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Summer2003 PetNews Issue

PETNEWS is the official newsletter of Shaw Pet Hospitals. This is issued quarterly to all our clients at no charge. If you have any comments, questions or suggestions please send them to us by email at shawpethospitals@shaw.ca or by fax at (250) 6524338 and we will be glad to answer them.


By. M.Gavar

It’s the time of the year to start planning travel, camping, hiking, barbeques or even just walk in the beach. And to enjoy the sun and the great outdoor with your pets, here are common problems and accidents that you may encounter and ways to prevent them and how to deal with them when they happen.


Pets left in the car on a hot day. Even if the window is cracked open, temperature inside a parked car can climb up higher on a hot day. Add humidity to the heat, and you also increase the risk. Brachycephalic (those with really short noses like Pugs or Boxers) breeds and dogs with cardiac problems are especially susceptible to heat-related problems since dogs cool themselves by panting which can stress the respiratory and circulatory system. Cooling ability is compromised in double-coated dogs, overweight pets and darkly pigmented pets. Pets on outdoor tethers are also at risk if they become tangled and cannot reach shade or water. Rabbits in outdoor hutches should be carefully monitored and their housing moved when necessary.

Signs of heatstroke include rapid breathing, increased heart rate, dry mucous membranes, depression, increased body temperature, collapse, pale mucous membranes, vomiting, diarrhea, and seizures. Heatstroke is a medical emergency! If you suspect heatstroke, move the dog to a shaded area, soak the coat in cool water, apply ice packs under the legs and transport immediately to your veterinarian.  It is possible to cause the temperature to drop abnormally low, so if you are a distance away - and if possible - monitor the temperature on the way.

Sunburns and Thermal burns

Although they do not sunburn as easily as people, dogs can suffer from sunburn. Most often, dogs sustain a superficial partial thickness burn. At worst, sunburns may result in deep partial thickness burns. Full thickness burns are rare. Light-colored or hairless dogs are more at risk than other types of canines. For dogs at risk, apply sunscreen before spending time outdoors. As in humans, it is suspected that repeated sunburns may result in permanent skin damage and even possible skin cancer.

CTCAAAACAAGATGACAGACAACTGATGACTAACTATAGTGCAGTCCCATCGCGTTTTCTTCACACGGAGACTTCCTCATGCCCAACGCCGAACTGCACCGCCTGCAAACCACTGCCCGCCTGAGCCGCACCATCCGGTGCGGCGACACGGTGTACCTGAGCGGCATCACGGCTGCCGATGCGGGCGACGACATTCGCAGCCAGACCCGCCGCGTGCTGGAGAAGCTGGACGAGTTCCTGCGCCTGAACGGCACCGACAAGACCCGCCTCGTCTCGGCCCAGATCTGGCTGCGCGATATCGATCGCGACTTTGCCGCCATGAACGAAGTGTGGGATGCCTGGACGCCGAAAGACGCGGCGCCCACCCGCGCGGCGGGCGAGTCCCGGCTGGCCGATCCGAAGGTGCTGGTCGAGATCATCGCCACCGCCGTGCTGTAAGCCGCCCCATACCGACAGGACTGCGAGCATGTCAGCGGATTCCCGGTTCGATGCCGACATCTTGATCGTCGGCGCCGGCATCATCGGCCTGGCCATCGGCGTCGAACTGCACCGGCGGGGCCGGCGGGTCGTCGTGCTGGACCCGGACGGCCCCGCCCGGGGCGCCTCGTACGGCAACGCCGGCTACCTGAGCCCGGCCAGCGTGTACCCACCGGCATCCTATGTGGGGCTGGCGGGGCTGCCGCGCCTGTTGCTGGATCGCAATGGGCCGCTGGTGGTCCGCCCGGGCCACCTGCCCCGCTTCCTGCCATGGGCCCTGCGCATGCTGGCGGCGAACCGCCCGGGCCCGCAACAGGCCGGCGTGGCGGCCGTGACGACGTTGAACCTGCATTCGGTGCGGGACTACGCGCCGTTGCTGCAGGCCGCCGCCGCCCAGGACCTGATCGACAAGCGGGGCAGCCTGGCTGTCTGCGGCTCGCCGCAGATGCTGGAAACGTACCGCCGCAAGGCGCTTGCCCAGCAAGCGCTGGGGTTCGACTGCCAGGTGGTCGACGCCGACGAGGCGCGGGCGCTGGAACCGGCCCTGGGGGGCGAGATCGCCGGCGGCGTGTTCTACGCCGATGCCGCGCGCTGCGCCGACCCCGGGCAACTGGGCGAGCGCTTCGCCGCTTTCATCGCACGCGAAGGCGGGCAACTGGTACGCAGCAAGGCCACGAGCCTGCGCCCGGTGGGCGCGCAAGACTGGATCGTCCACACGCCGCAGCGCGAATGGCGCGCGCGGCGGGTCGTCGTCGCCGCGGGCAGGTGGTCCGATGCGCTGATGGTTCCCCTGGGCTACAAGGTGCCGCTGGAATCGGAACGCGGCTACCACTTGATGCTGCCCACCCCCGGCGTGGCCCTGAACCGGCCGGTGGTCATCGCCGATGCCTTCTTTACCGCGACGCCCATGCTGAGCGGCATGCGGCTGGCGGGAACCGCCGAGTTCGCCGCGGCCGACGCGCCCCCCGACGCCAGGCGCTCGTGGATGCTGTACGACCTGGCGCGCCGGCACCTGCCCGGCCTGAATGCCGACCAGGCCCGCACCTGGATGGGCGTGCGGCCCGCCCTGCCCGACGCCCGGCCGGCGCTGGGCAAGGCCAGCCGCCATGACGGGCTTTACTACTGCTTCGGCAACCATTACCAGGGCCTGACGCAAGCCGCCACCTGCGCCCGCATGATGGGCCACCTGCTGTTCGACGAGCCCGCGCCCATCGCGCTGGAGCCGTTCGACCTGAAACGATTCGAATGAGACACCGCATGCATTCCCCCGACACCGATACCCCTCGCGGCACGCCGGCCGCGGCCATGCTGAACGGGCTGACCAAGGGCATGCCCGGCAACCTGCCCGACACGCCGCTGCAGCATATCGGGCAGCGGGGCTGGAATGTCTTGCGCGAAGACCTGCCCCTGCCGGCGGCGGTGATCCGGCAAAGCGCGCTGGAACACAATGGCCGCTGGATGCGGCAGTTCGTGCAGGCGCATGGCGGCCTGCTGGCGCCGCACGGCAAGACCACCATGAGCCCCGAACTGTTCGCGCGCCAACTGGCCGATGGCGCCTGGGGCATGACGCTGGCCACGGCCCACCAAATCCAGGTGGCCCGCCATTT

For dogs at risk, apply sunscreen (with SPF 15 or higher and without PABA) before spending time outdoors. As in humans, it is suspected that repeated sunburns may result in permanent skin damage and even possible skin cancer. If you suspect your pet has sunburn, veterinary care is recommended.

Fleas, Ticks and other pests

Fleas and ticks can be a year-round problem but summer is the best time for existing parasite population to increase and for uninfested pets to be exposed to them. And if you find fleas in your pets, chances are that there are hundreds of them in various stages of growth in your pet’s bedding, carpet and furniture. Fleas cause allergic dermatitis and are intermediate hosts for tapeworms. Tick-borne diseases include Lyme disease (bacterial infection that can also be transmitted to humans by tick bites) and Rocky Mountain spotted fever (also represents the most important rickettsial disease in humans).

Various fleas and ticks products/medications are available in veterinary clinics. Lyme vaccines are also available and are recommended especially for dogs traveling east. Consult your veterinarian for safe and effective use of any of these products for your pets.